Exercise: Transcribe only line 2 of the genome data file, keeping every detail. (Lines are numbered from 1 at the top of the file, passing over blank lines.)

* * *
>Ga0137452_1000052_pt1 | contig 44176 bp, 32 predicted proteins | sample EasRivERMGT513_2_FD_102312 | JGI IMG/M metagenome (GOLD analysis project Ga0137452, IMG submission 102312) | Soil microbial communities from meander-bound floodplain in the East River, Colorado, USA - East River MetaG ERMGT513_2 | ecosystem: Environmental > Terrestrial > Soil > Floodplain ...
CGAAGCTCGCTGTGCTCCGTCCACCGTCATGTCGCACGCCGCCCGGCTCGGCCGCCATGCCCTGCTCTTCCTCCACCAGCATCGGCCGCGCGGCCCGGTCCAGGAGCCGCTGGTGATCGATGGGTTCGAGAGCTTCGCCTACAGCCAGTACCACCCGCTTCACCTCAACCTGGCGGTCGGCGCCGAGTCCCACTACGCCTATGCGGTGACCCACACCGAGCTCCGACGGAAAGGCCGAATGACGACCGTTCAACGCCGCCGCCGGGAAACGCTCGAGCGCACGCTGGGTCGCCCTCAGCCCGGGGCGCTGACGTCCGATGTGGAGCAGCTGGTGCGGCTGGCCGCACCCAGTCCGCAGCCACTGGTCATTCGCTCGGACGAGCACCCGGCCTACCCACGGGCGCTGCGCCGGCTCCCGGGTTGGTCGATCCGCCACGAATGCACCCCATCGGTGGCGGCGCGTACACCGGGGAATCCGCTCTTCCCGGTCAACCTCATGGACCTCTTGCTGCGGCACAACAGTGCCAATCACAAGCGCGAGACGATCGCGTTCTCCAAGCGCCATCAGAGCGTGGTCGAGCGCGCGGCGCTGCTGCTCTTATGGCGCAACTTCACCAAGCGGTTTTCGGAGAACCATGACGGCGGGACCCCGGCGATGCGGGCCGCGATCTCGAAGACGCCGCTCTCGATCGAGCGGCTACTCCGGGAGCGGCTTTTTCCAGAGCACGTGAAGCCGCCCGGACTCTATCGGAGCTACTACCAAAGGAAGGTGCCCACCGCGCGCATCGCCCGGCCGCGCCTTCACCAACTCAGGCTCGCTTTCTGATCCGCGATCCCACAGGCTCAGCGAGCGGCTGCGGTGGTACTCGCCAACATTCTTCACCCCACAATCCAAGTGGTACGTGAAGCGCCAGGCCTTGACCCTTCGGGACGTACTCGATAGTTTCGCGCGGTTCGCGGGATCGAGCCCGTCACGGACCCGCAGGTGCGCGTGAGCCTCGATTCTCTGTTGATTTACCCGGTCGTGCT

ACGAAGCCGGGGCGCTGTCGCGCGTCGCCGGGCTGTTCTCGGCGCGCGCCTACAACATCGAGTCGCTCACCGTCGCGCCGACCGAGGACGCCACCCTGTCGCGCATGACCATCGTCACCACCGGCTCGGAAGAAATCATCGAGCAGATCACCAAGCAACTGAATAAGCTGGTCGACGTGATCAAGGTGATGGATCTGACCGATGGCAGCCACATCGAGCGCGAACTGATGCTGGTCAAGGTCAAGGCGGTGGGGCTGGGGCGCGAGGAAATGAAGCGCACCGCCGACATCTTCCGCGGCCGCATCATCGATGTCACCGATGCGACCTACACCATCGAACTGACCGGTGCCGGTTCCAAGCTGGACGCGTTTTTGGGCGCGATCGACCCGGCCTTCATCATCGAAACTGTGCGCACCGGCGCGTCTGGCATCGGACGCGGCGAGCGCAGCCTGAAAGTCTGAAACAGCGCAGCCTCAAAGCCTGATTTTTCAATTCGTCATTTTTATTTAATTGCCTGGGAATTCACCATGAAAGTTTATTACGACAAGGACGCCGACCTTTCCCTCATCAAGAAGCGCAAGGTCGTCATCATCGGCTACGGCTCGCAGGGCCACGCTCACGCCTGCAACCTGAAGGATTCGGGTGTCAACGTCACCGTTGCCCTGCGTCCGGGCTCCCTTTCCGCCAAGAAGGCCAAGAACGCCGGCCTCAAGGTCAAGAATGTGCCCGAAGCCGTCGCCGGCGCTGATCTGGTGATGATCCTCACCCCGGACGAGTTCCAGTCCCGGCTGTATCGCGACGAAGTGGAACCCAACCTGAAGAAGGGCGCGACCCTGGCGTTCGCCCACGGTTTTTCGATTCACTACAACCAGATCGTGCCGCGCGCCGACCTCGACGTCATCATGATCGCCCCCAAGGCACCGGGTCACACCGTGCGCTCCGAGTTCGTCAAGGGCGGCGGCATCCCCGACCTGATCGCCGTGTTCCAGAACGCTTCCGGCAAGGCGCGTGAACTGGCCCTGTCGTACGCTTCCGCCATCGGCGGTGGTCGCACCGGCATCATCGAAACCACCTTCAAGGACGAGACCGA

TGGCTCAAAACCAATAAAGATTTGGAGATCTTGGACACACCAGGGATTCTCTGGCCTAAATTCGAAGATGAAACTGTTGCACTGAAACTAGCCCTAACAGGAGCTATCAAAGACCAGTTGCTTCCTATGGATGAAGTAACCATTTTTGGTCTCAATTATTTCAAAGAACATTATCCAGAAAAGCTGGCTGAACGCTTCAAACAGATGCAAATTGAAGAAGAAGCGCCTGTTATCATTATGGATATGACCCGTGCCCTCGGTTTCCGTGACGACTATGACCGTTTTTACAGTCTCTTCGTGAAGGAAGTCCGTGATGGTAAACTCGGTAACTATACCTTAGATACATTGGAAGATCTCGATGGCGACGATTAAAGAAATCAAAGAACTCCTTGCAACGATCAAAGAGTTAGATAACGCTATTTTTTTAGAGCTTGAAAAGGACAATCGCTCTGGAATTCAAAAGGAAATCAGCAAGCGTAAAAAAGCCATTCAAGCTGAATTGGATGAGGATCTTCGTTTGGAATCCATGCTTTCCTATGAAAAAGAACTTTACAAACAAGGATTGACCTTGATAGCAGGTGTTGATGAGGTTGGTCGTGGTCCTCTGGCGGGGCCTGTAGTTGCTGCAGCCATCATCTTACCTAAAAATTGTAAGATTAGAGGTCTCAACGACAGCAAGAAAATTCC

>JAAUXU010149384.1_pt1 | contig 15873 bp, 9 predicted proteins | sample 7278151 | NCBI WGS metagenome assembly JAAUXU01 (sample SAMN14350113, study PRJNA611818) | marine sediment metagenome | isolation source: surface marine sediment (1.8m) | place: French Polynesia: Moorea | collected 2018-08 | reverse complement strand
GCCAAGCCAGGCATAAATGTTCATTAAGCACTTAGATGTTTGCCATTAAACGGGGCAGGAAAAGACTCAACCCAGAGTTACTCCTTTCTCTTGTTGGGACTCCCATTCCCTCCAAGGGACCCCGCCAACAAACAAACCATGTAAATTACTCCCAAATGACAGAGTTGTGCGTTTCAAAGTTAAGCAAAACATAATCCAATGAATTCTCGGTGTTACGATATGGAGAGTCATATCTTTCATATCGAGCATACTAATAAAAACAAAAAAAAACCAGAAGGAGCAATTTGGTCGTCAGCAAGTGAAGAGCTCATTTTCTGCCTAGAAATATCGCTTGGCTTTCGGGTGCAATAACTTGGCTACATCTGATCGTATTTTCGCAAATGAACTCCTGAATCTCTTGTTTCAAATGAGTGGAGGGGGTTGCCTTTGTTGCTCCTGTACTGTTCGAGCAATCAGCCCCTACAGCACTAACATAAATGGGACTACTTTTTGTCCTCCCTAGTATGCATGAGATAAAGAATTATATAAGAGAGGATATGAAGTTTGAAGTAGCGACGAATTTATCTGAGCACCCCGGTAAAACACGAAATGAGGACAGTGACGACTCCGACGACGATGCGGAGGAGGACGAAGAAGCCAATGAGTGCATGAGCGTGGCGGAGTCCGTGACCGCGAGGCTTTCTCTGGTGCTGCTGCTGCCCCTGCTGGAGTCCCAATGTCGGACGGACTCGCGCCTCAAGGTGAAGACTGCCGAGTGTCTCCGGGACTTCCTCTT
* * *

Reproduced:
CGAAGCTCGCTGTGCTCCGTCCACCGTCATGTCGCACGCCGCCCGGCTCGGCCGCCATGCCCTGCTCTTCCTCCACCAGCATCGGCCGCGCGGCCCGGTCCAGGAGCCGCTGGTGATCGATGGGTTCGAGAGCTTCGCCTACAGCCAGTACCACCCGCTTCACCTCAACCTGGCGGTCGGCGCCGAGTCCCACTACGCCTATGCGGTGACCCACACCGAGCTCCGACGGAAAGGCCGAATGACGACCGTTCAACGCCGCCGCCGGGAAACGCTCGAGCGCACGCTGGGTCGCCCTCAGCCCGGGGCGCTGACGTCCGATGTGGAGCAGCTGGTGCGGCTGGCCGCACCCAGTCCGCAGCCACTGGTCATTCGCTCGGACGAGCACCCGGCCTACCCACGGGCGCTGCGCCGGCTCCCGGGTTGGTCGATCCGCCACGAATGCACCCCATCGGTGGCGGCGCGTACACCGGGGAATCCGCTCTTCCCGGTCAACCTCATGGACCTCTTGCTGCGGCACAACAGTGCCAATCACAAGCGCGAGACGATCGCGTTCTCCAAGCGCCATCAGAGCGTGGTCGAGCGCGCGGCGCTGCTGCTCTTATGGCGCAACTTCACCAAGCGGTTTTCGGAGAACCATGACGGCGGGACCCCGGCGATGCGGGCCGCGATCTCGAAGACGCCGCTCTCGATCGAGCGGCTACTCCGGGAGCGGCTTTTTCCAGAGCACGTGAAGCCGCCCGGACTCTATCGGAGCTACTACCAAAGGAAGGTGCCCACCGCGCGCATCGCCCGGCCGCGCCTTCACCAACTCAGGCTCGCTTTCTGATCCGCGATCCCACAGGCTCAGCGAGCGGCTGCGGTGGTACTCGCCAACATTCTTCACCCCACAATCCAAGTGGTACGTGAAGCGCCAGGCCTTGACCCTTCGGGACGTACTCGATAGTTTCGCGCGGTTCGCGGGATCGAGCCCGTCACGGACCCGCAGGTGCGCGTGAGCCTCGATTCTCTGTTGATTTACCCGGTCGTGCT